By William Patrick | Watchdog.org
The U.S. Government Services Administration has a $31 million plan to fix a $10 million federal courthouse in downtown Pensacola plagued from the start with toxic mold.
The GSA is paying $4.7 million in rent for tenants who have for more than a year been farmed out to other federal buildings and $6.25 million for their relocation.
Costs for the relocation while the government tries to reclaim its unusable building are expected to rise to $20 million over the next five years.
“This is a situation where the facility itself has had problems from the very beginning. Poor design problem, poor construction, and GSA, unfortunately, has been trying to sweep the problem under the rug,” said U.S. Rep. Jeff Miller, a Republican whose district encompasses Pensacola.
“Incredibly, GSA has never answered to anyone, much less its tenants, for its failure to properly address, and competently resolve, the situation,” wrote the court’s Chief Judge M. Casey Rodgers in a letter to the Public Buildings Service, a division of GSA.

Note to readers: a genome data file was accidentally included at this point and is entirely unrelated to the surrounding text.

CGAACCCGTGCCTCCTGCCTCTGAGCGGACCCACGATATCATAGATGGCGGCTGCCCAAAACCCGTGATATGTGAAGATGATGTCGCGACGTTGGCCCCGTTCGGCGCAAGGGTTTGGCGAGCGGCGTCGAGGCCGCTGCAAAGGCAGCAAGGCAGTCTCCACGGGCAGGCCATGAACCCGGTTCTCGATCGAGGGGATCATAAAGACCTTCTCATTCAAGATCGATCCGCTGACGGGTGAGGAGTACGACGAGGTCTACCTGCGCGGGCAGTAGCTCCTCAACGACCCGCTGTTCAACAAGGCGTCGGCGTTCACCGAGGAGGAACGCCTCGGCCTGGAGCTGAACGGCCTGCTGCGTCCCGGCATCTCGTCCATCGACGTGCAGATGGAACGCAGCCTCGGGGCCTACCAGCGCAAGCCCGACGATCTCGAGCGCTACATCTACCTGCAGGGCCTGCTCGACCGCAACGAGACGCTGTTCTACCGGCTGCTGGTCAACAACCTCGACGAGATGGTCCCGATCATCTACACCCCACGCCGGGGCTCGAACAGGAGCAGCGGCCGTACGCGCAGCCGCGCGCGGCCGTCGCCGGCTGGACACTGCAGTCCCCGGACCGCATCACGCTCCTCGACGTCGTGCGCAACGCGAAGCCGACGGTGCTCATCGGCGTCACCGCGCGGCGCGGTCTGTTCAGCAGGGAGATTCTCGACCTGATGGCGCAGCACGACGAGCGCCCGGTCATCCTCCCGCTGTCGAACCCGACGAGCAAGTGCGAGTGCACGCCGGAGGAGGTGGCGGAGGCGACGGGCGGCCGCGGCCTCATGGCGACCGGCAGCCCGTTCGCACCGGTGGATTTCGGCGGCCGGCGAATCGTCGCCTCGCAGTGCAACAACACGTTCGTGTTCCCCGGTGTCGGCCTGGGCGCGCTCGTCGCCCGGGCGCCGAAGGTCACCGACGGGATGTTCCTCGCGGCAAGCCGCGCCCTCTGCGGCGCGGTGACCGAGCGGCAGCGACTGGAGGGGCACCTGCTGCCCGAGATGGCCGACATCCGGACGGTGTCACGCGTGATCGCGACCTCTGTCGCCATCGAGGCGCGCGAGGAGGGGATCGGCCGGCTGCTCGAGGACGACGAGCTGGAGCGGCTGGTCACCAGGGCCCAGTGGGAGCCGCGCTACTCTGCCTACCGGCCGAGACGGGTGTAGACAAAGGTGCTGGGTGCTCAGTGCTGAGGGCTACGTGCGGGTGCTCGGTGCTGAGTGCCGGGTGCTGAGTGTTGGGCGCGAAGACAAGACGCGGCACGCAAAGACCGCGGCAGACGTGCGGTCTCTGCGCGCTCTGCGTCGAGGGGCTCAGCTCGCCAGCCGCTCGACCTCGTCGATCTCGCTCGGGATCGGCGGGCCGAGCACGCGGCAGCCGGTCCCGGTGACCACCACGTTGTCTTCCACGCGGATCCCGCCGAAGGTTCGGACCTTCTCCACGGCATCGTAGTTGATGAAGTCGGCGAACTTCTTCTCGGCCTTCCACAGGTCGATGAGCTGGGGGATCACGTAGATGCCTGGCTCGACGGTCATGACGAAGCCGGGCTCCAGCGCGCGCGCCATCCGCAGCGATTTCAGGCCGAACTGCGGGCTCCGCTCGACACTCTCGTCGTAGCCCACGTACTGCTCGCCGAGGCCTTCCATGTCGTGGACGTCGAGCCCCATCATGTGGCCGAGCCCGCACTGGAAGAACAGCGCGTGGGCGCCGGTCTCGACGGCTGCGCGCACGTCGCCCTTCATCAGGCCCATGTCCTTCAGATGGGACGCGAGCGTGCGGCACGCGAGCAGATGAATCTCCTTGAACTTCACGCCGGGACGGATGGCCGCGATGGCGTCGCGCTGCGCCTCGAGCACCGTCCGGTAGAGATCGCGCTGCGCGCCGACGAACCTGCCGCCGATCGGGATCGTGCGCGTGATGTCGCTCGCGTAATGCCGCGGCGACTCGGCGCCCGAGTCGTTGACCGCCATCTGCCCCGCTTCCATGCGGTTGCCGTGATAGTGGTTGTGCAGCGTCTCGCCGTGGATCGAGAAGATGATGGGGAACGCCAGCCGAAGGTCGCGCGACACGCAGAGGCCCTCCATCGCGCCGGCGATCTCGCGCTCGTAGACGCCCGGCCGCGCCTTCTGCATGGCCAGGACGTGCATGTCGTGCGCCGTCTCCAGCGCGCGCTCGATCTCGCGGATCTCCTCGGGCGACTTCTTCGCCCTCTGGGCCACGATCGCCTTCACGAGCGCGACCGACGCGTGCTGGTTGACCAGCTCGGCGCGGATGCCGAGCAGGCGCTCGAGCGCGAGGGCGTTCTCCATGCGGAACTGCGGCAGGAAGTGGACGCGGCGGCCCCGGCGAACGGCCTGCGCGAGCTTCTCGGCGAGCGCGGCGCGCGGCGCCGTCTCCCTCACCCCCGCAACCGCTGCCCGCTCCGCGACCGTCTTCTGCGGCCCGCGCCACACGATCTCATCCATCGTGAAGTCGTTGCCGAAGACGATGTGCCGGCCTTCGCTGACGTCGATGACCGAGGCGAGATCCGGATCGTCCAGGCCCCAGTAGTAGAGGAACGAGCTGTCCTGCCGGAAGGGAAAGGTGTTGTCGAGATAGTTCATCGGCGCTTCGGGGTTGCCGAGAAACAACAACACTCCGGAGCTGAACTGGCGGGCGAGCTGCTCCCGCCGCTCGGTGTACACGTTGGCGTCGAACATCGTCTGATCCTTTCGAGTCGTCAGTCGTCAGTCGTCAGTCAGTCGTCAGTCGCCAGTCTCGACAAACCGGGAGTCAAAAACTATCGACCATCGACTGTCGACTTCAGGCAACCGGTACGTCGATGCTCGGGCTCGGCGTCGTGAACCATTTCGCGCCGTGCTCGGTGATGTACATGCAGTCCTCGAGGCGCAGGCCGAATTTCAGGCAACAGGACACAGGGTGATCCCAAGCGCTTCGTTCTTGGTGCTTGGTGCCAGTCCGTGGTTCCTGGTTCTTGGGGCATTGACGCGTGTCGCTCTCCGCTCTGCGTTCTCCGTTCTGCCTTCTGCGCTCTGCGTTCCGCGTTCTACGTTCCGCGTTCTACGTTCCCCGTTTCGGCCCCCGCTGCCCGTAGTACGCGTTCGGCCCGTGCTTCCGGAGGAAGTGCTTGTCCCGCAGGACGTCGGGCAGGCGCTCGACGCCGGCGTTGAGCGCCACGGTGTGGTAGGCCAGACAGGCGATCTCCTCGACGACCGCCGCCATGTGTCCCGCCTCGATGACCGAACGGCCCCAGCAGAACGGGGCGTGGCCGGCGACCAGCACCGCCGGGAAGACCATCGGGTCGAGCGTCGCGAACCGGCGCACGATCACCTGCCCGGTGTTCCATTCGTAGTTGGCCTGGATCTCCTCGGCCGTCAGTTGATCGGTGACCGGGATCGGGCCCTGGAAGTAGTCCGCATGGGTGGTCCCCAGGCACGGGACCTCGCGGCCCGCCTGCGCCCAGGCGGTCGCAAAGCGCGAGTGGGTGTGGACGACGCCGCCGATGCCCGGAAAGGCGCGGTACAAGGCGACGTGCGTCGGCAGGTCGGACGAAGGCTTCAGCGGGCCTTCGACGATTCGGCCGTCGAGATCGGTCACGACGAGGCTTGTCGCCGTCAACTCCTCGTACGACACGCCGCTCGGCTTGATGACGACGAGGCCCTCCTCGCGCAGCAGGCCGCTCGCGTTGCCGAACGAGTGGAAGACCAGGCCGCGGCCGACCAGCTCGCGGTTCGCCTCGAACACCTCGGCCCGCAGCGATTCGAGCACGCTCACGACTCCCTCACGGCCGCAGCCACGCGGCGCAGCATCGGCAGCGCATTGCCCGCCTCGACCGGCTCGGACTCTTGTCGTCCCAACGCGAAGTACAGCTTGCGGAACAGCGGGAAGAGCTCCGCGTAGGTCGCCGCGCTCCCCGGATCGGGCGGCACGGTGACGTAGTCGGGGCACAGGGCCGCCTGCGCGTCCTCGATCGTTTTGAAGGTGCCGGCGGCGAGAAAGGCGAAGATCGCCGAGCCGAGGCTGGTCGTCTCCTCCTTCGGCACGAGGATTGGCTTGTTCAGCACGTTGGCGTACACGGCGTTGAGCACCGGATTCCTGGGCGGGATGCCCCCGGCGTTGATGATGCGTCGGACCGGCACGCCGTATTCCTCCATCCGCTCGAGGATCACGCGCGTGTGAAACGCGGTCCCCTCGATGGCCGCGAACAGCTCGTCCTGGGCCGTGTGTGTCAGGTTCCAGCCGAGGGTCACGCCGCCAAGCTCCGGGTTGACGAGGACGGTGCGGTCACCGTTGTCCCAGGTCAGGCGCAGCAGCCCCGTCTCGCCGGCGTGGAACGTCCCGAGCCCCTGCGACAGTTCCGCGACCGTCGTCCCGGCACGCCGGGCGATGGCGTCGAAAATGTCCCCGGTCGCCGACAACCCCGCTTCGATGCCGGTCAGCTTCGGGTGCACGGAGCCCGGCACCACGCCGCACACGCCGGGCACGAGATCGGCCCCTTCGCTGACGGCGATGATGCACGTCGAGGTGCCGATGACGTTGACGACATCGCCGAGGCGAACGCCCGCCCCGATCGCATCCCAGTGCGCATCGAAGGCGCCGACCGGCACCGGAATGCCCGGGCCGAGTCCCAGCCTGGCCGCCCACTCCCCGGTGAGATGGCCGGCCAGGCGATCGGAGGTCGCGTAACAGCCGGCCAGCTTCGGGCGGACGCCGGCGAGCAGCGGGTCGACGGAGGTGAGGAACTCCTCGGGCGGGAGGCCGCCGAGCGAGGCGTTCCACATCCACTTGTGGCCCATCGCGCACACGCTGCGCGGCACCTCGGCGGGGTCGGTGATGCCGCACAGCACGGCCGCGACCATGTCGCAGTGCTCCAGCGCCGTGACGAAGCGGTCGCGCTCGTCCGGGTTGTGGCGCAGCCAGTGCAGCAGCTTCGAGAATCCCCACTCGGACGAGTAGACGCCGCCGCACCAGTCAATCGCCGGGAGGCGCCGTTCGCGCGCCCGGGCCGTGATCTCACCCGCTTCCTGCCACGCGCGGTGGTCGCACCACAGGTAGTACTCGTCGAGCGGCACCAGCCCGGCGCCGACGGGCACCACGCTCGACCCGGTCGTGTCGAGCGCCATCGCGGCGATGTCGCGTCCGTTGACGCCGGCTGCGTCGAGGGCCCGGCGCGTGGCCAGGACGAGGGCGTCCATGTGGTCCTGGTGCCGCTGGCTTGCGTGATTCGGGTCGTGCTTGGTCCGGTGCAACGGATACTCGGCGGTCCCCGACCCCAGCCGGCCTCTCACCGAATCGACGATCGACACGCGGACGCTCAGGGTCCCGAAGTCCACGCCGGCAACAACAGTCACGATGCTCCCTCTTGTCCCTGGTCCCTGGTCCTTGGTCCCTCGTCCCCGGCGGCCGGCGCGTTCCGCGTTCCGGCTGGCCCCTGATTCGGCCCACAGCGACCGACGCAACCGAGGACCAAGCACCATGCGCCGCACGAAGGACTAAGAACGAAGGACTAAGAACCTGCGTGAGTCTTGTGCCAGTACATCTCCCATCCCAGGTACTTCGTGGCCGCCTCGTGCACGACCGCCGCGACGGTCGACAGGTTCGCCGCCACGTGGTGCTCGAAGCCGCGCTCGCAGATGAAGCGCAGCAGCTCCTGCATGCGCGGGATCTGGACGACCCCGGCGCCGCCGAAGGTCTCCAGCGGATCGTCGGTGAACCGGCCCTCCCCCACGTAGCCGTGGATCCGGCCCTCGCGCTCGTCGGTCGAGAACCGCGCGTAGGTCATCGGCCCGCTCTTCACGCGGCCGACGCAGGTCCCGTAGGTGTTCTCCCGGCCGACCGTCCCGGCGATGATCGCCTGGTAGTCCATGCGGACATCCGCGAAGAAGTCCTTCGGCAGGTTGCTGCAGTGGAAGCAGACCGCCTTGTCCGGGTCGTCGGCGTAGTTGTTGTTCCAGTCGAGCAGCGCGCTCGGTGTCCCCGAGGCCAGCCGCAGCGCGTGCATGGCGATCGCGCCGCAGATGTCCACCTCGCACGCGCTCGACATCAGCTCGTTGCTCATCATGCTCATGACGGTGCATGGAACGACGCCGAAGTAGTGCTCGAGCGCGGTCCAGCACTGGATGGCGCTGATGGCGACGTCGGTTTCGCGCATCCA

The U.S. Courthouse for the Northern District of Florida was built in 1997, under a construction-lease arrangement. A private developer, known then as the Keating Corporation, constructed the $10 million building on land owned by the City of Pensacola.
The GSA agreed to lease the building from Keating Corp. for a 20-year term. The district court and other federal tenants paid rent to the GSA. The agency is responsible for all maintenance and capital improvements.
The courthouse’s 1997 opening was delayed eight months because of water intrusion and mold problems. Repairs were needed nearly every year since, often multiple times a year and at significant expense.
According to Rodgers, the district court paid GSA a total of $34 million in rent over the past 18 years — $5 million more than GSA has paid the developer.
“These numbers are staggering, particularly when you consider that the courthouse cost $10 million to build, but it is even more disturbing that despite the substantial rent and resulting profit to GSA, the water intrusion and mold problems still exist,” said Rodgers.
The GSA provides and manages office space for federal employees. It has 12,000 government workers and a $21 billion annual budget.